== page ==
Last modified: 09 Jul 2020 08:30
This course looks at how eighteenth- and nineteenth-century Gothic Fiction confronts themes and concepts which are considered taboo, unpleasant or strictly. Sexuality and mortality are key themes here, as well as the crossing of class, racial and gender boundaries. We explore how the Gothic can be simultaneously deeply conservative and shockingly radical, and speaks to private fears and desires whilst bringing to public light social injustices and inequalities. This course focuses mainly on the Gothic novel, but may also include poetry and short stories.
|Session||First Sub Session||Credit Points||30 credits (15 ECTS credits)|
This course looks at how Gothic Fiction, from its earliest days up to the end of the nineteenth century, confronts themes and concepts which are considered taboo, unpleasant or strictly private in the cultural context in which they are produced. Sexuality and mortality are key themes here, but other topics include the crossing of class, racial and gender boundaries. We will consider how the Gothic can be simultaneously deeply conservative and shockingly radical and can speak to private fears and desires whilst bringing to public light injustices and inequalities that society would rather remained hidden. This course focuses mainly on the Gothic novel, but may also include poetry and short stories. The course covers a variety of Gothic tales which engage with forbidden and transgressive ideas in different ways, from early writers such as Ann Radcliffe to late-Victorian vampire texts.
Information on contact teaching time is available from the course guide.
1500 word close reading essay (30%)
3000 word essay (45%)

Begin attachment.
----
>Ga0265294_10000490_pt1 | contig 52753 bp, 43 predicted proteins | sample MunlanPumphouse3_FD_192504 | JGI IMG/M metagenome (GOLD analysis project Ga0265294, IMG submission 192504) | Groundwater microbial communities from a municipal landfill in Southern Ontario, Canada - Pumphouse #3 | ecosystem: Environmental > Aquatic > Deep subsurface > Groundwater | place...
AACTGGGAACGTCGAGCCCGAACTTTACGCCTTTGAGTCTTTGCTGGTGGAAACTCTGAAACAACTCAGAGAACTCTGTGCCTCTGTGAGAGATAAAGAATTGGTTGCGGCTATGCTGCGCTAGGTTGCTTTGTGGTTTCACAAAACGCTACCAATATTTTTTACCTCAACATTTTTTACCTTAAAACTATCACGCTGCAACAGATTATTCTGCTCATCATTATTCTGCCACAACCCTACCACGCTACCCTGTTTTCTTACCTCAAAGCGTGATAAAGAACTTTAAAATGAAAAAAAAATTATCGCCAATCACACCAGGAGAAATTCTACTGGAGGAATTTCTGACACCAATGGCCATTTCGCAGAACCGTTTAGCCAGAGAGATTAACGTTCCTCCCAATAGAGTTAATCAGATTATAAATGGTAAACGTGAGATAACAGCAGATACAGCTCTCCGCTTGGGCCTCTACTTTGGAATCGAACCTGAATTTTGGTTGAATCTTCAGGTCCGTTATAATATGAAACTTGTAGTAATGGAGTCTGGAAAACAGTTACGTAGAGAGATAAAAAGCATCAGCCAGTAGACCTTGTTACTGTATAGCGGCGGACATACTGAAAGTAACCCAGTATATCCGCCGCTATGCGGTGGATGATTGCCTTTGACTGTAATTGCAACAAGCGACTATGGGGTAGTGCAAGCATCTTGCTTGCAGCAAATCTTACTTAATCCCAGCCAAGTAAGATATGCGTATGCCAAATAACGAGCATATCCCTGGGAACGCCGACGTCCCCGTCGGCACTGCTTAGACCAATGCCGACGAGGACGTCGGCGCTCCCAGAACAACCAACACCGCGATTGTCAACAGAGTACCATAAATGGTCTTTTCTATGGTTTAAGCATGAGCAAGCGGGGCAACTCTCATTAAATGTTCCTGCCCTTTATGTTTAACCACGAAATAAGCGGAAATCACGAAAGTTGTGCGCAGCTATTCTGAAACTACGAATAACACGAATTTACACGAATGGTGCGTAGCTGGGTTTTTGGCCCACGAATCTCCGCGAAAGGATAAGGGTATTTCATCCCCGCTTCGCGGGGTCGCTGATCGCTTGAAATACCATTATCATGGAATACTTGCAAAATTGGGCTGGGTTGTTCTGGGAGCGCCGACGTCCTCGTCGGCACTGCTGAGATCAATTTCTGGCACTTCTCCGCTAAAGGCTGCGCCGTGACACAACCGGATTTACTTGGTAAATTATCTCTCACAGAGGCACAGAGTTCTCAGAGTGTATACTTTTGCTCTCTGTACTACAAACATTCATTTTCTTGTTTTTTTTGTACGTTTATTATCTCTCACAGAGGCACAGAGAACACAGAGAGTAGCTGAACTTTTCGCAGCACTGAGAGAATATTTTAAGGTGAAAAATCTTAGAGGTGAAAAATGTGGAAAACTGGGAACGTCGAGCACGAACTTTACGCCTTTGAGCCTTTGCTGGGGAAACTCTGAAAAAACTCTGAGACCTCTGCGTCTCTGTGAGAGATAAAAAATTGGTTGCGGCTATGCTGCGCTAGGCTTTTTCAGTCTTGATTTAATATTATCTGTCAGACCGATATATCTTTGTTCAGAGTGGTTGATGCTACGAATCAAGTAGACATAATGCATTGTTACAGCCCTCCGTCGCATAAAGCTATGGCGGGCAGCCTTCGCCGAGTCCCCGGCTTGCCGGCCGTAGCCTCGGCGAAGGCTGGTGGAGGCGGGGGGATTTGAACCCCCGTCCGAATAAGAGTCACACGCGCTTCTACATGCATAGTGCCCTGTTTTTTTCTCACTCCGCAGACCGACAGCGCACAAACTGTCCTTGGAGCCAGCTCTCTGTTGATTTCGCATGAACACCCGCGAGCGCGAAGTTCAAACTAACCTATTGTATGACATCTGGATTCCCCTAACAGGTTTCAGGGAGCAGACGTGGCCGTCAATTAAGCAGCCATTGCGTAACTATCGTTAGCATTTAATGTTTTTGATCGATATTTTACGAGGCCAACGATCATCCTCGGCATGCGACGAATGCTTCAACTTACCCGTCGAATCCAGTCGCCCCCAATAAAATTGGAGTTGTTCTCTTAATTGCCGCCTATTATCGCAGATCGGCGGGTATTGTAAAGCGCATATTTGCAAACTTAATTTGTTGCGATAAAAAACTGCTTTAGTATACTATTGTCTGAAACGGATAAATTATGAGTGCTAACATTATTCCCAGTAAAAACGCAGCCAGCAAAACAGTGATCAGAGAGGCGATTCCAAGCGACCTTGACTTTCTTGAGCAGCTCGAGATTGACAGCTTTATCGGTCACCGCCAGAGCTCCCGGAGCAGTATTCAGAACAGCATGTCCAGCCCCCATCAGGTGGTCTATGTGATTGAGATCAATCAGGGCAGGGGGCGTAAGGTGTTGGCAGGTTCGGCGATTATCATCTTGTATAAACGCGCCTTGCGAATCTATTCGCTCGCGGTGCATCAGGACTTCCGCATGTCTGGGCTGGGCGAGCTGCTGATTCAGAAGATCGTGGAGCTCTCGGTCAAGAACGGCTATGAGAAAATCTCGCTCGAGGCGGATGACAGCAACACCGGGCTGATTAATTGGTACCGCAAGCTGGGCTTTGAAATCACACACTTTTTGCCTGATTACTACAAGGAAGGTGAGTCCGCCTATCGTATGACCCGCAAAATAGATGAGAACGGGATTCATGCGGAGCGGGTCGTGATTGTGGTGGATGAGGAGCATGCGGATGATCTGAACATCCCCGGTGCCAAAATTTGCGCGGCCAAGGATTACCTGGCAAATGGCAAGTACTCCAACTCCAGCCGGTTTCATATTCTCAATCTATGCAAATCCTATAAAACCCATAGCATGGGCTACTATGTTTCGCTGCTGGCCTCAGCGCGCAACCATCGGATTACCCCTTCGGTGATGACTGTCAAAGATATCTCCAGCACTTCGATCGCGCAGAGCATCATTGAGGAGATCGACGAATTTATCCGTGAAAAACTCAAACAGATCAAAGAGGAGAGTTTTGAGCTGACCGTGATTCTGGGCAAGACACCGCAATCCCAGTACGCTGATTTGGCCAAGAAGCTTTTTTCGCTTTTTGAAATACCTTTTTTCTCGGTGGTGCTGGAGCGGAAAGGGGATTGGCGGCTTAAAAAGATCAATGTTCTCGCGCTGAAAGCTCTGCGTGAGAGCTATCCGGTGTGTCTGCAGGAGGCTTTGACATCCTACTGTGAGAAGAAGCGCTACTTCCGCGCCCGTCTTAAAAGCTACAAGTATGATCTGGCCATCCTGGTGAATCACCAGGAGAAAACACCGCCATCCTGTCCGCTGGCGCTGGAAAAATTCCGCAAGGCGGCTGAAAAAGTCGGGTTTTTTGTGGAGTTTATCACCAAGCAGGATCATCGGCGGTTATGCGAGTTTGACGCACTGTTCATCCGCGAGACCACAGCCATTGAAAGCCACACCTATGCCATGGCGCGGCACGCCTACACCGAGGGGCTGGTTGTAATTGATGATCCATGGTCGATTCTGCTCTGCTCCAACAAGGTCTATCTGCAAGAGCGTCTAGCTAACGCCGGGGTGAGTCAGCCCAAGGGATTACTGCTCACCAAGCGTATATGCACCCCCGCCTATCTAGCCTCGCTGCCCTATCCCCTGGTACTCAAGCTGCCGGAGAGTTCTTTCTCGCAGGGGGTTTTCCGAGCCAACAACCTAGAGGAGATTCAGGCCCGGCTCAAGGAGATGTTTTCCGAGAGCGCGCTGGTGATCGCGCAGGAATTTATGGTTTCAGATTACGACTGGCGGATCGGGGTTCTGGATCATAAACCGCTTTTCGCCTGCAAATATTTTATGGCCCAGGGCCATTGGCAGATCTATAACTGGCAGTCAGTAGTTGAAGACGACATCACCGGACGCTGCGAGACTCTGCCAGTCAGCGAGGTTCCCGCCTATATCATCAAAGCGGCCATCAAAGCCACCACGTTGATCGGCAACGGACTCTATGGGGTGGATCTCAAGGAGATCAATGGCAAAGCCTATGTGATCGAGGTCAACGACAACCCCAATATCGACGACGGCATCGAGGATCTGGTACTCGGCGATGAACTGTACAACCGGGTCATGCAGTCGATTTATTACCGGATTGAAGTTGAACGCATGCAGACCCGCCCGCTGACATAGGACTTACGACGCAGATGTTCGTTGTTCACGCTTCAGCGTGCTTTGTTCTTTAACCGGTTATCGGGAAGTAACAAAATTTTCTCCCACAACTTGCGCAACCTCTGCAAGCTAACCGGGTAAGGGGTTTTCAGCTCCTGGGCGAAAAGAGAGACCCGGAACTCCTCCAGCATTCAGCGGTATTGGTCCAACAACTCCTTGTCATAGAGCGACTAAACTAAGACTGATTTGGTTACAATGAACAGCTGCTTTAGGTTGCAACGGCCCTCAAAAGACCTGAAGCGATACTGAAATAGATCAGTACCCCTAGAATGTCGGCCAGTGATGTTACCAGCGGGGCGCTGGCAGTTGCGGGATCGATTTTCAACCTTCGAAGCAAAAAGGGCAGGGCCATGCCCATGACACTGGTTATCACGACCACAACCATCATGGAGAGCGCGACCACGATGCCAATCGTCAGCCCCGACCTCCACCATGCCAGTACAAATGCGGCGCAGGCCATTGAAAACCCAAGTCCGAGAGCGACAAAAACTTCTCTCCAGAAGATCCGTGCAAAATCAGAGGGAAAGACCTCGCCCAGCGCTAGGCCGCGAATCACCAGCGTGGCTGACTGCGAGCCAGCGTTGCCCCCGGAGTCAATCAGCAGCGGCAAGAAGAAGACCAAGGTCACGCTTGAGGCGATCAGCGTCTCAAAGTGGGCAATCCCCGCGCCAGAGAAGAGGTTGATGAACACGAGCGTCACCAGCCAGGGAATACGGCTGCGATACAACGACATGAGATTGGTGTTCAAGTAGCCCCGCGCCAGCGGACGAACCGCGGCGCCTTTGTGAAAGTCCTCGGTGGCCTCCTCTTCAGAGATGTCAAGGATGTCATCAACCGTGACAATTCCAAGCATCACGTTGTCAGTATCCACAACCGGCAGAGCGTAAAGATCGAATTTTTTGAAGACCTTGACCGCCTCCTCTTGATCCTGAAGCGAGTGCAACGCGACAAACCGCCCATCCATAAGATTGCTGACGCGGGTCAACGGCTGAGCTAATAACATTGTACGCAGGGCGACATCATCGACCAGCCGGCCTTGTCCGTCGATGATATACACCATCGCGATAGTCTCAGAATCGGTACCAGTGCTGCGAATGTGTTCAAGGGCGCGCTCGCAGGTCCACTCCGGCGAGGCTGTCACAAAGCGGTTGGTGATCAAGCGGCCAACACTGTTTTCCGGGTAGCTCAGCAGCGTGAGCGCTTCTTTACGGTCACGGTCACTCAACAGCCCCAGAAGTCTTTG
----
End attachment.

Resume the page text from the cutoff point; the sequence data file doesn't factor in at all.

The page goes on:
Group Presentation (10%)
Seminar Assessment Mark (15%)
Alternative Resit Arrangements for students taking course in Academic Year 2020/21
1 x 3,500 word written assessment (100%)
There are no assessments for this course.
|Knowledge Level||Thinking Skill||Outcome|
|Conceptual||Understand||Ability to give critically-informed readings of Gothic texts which demonstrate an understanding of relevant theoretical and critical material.|
|Reflection||Understand||Ability to show an awareness of how different texts conform to and/or challenge social conventions.|
|Conceptual||Apply||Ability to demonstrate an understanding of how relevant themes, such as sexuality and mortality, are treated in a range of Gothic texts.|
|Procedural||Evaluate||Ability to construct coherent, succinct and well-supported arguments, both verbal and written.|
|Procedural||Analyse||Ability to analyse some of the narrative and literary techniques that authors use to address sensitive or forbidden subject matter.|
|Reflection||Apply||Ability to present written work in scholarly form.|
|Procedural||Apply||Ability to situate the texts studied within the context of the literature of the period and contemporary cultural debates.|